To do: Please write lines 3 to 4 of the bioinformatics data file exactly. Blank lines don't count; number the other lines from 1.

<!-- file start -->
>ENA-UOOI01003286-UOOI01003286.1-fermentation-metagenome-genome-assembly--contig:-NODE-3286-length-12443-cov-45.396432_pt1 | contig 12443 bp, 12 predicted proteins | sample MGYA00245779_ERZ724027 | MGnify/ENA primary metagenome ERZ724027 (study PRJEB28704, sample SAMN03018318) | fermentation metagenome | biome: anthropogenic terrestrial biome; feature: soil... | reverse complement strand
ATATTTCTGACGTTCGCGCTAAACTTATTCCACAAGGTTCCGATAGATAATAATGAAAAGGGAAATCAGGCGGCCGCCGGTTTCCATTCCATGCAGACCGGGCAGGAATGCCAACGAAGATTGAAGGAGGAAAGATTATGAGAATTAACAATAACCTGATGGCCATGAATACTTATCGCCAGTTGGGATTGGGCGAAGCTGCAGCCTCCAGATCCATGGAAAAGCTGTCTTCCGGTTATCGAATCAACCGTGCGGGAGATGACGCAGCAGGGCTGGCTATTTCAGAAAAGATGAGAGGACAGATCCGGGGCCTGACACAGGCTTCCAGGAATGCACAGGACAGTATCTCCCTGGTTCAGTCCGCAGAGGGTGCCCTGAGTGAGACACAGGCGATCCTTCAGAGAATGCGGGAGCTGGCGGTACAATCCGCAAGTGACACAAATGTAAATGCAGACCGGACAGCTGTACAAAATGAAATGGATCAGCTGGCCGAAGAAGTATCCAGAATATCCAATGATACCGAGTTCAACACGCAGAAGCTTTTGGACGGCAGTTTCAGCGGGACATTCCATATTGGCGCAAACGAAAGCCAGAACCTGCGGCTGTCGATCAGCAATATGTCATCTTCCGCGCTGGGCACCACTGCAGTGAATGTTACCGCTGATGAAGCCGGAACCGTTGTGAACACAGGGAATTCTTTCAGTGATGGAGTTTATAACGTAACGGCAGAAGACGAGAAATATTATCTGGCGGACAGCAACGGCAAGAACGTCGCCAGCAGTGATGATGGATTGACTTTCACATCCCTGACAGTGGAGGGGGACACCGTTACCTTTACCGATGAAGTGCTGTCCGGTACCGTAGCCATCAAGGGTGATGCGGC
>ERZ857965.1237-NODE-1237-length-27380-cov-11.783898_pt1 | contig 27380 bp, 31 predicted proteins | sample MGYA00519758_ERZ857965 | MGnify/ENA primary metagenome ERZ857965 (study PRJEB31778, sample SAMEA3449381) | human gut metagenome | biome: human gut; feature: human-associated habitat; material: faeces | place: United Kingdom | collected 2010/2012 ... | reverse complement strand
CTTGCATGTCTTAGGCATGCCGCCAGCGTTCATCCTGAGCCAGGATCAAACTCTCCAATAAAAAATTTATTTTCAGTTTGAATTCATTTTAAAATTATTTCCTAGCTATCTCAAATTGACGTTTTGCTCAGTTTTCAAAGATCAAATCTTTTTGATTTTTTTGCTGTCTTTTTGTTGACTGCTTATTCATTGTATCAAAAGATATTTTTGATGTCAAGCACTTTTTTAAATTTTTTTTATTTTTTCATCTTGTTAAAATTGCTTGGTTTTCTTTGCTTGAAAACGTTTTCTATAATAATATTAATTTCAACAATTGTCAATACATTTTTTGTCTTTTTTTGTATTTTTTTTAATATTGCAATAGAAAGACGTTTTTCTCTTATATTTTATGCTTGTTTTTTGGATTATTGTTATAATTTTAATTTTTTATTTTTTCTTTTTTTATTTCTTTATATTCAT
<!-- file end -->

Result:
>ERZ857965.1237-NODE-1237-length-27380-cov-11.783898_pt1 | contig 27380 bp, 31 predicted proteins | sample MGYA00519758_ERZ857965 | MGnify/ENA primary metagenome ERZ857965 (study PRJEB31778, sample SAMEA3449381) | human gut metagenome | biome: human gut; feature: human-associated habitat; material: faeces | place: United Kingdom | collected 2010/2012 ... | reverse complement strand
CTTGCATGTCTTAGGCATGCCGCCAGCGTTCATCCTGAGCCAGGATCAAACTCTCCAATAAAAAATTTATTTTCAGTTTGAATTCATTTTAAAATTATTTCCTAGCTATCTCAAATTGACGTTTTGCTCAGTTTTCAAAGATCAAATCTTTTTGATTTTTTTGCTGTCTTTTTGTTGACTGCTTATTCATTGTATCAAAAGATATTTTTGATGTCAAGCACTTTTTTAAATTTTTTTTATTTTTTCATCTTGTTAAAATTGCTTGGTTTTCTTTGCTTGAAAACGTTTTCTATAATAATATTAATTTCAACAATTGTCAATACATTTTTTGTCTTTTTTTGTATTTTTTTTAATATTGCAATAGAAAGACGTTTTTCTCTTATATTTTATGCTTGTTTTTTGGATTATTGTTATAATTTTAATTTTTTATTTTTTCTTTTTTTATTTCTTTATATTCAT